When you go back and read articles on the 2005 Bionic concept car, most are only comfortable pointing out its weird looks and how it is said to have an admirably low coefficient of drag (0.19 Cd) and highly efficient (~4.3 L/100 km) projected combined fuel economy.
With development stretching as far back as 1996, the Bionic was eventually a running, driving prototype using largely proven parts—including its small diesel engine and Autotronic CVT transmission.
Also in 2005, Mercedes-Benz had a strong year with more than 1.2 million vehicles sold. Approximately 50,000 were S Class models, it launched a revised M Class SUV and delivered its run of 500 Mercedes-Benz SLR McLaren supercars. Two years later it would divorce itself from its American division and dissolve DaimlerChrysler.
I’m not suggesting Mercedes-Benz owes us a lineup of Ostracion cubicus-shaped vehicles, I’m wondering why we still accept vehicular distractions from insincere corporations (see also Vision EQXX and Vision AVTR and Vision One-Eleven and…)
We do get exceedingly futuristic vehicles from time to time, think Volkswagen XL1, but without a concentrated effort to cultivate the innovations and personnel key to development, a typical automaker’s corporate love language torpedos any lessons learned for transitioning past inefficient internal combustion products.
I’m no longer looking back fondly at hiccups like this if there hasn’t been meaningful follow-through. To be clear, I can appreciate the work that went into creating machines like the Bionic but must also call out the continued choice of decision-makers leave real-world efficiency off of their list of priorities.
Surely an automaker capable of funding a Formula 1 team and building a road-going hypercar around a ‘Formula 1’ engine can consistently put a few oddly-shaped, hilariously efficient vehicles into limited production…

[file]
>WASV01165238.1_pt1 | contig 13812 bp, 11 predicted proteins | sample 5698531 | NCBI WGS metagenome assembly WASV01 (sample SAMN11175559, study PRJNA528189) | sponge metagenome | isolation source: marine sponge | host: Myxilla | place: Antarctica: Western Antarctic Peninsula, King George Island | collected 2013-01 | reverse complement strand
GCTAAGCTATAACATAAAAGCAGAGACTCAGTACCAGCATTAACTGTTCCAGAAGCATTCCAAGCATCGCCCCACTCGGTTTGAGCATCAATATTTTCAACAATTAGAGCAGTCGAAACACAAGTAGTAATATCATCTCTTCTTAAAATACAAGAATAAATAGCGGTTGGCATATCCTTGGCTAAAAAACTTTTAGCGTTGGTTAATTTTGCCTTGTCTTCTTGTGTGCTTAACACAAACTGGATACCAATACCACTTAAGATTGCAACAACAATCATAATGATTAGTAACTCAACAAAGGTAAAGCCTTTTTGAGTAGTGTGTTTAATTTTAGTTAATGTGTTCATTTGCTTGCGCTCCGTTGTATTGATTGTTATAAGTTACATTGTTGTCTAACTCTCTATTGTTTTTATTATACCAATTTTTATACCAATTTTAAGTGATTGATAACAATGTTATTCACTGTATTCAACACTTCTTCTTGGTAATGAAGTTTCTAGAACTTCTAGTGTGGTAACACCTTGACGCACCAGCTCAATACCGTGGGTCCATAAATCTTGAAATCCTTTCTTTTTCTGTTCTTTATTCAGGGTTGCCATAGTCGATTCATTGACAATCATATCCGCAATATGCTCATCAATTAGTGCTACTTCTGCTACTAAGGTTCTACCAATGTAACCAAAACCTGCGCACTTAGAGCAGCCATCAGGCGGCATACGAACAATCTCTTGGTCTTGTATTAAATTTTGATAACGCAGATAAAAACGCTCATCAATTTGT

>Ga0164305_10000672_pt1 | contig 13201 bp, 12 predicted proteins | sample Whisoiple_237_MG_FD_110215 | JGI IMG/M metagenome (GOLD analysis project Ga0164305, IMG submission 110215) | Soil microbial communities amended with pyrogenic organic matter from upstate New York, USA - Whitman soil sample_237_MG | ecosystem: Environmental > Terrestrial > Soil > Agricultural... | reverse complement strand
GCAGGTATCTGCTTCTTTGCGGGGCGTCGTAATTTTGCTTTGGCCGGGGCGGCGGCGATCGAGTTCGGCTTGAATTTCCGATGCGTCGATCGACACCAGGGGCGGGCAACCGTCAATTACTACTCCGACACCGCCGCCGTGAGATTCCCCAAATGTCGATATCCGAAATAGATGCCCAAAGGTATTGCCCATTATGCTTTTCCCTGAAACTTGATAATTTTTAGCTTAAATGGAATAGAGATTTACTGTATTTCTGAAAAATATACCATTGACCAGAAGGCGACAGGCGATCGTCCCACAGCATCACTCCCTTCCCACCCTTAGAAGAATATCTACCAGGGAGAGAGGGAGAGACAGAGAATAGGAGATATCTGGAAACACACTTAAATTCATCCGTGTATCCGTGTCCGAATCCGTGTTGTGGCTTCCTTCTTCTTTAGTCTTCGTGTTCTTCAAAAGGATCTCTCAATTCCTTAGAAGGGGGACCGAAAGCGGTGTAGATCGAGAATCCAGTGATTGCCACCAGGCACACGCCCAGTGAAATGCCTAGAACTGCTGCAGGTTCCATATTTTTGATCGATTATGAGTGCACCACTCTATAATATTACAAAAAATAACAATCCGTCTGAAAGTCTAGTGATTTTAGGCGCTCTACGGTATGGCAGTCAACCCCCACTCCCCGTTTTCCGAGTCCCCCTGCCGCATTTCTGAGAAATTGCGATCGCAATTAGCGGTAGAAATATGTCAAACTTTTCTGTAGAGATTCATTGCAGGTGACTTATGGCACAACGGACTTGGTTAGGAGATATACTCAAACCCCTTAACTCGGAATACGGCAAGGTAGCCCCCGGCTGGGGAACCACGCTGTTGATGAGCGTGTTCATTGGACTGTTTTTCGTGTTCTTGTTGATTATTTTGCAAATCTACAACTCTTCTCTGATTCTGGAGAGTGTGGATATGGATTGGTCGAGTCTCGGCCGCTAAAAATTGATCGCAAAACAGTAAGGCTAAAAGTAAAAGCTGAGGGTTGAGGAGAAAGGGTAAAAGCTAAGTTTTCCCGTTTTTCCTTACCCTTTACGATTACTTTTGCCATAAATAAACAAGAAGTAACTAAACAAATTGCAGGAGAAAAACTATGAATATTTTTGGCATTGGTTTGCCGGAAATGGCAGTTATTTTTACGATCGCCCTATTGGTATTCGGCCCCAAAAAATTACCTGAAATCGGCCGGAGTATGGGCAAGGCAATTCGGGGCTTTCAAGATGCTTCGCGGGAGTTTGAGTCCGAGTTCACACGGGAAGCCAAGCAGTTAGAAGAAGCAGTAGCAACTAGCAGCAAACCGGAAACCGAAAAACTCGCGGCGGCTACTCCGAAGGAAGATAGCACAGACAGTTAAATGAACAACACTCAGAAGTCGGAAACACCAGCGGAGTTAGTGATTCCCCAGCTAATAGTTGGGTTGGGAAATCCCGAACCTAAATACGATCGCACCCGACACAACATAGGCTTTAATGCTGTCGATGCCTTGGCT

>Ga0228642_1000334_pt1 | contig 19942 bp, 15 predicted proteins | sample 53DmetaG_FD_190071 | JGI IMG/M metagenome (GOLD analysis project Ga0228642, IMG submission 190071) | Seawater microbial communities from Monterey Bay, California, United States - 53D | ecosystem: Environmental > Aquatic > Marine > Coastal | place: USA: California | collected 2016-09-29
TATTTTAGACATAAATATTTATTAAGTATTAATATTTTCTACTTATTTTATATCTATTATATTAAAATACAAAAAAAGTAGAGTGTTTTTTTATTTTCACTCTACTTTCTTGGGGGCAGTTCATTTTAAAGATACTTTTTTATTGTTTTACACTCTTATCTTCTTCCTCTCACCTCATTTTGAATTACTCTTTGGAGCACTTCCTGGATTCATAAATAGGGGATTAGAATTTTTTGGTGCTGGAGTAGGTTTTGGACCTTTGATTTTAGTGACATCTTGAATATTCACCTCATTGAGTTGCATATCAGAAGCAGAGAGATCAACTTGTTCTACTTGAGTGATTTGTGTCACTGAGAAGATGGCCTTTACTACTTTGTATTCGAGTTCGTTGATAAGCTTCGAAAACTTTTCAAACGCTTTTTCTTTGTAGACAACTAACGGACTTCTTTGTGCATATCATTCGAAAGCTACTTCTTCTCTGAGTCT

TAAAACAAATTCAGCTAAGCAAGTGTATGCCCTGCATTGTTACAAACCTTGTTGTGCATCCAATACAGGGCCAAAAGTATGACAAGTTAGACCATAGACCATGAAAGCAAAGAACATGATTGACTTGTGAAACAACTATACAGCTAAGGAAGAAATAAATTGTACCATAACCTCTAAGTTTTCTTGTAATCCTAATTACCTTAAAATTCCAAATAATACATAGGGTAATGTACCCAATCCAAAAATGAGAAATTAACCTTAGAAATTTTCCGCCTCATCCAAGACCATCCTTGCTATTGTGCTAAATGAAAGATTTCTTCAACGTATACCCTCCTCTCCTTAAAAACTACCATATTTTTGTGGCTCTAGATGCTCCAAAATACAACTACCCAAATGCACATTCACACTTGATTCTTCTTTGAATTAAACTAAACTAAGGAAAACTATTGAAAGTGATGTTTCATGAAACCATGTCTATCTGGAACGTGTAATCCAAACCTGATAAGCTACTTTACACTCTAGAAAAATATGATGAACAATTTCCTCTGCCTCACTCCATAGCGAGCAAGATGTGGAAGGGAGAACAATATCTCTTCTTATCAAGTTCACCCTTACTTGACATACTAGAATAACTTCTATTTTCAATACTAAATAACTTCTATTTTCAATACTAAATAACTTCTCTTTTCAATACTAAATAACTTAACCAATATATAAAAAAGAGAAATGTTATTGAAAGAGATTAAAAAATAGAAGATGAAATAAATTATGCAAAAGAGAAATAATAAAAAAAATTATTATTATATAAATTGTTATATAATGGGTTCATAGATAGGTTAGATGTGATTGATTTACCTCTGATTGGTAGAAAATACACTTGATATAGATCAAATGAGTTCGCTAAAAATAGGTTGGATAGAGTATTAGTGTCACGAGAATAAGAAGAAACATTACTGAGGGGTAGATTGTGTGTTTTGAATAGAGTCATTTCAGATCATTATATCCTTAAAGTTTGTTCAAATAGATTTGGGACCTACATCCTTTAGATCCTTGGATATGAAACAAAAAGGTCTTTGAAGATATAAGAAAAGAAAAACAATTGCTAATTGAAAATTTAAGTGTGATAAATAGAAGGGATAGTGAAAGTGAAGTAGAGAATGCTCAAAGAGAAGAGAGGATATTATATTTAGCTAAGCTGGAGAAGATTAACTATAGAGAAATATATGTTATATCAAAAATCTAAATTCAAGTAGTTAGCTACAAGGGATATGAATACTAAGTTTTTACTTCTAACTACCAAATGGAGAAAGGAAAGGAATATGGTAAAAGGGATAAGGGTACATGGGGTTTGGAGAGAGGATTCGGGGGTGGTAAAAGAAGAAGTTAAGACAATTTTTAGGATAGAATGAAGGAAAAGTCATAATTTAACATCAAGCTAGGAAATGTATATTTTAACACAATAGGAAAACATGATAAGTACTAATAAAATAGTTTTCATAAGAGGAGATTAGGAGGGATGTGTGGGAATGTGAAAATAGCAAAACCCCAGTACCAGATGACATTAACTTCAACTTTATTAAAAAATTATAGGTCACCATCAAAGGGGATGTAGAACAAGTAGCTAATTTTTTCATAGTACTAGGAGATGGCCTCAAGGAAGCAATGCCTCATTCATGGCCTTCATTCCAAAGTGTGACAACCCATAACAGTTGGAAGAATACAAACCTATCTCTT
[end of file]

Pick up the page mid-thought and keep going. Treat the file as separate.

Beyond this yellow boxfish, which other concepts have been used as red herrings?
Before you write off the Bionic, consider we can learn one thing from it: if a concept sounds too good to be true, it’s probably bait for car nerds like us.
“Mercedes-Benz may have completely misunderstood the boxfish. According to a new paper in Journal of the Royal Society Interface, the company misinterpreted the fundamental hydrodynamic profile of this fish, and by logical extension, the Bionic concept car as well. The authors, researchers at the University of Antwerp in Belgium, the University of Groningen in the Netherlands, and UCLA, contend that the boxfish body shape does not particularly excel at drag reduction. Not only that, but it actually promotes instability while swimming, rather than minimizing it. This contradicts the entire premise behind Mercedes-Benz’s bionics-driven concept car.”
A Real Drag: Mercedes-Benz modeled a car on the boxfish. Only it completely misunderstood the boxfish
– Jake Buehler for Slate (2015)
Nobody wants to sit at a keyboard and type, again, that General Motors is tripping over its shoelaces when it comes to selling electric vehicles. Is there medication or a specialist we could refer GM to?
If there’s a word for corporate dementia I’d love to hear it. via @johnvoelcker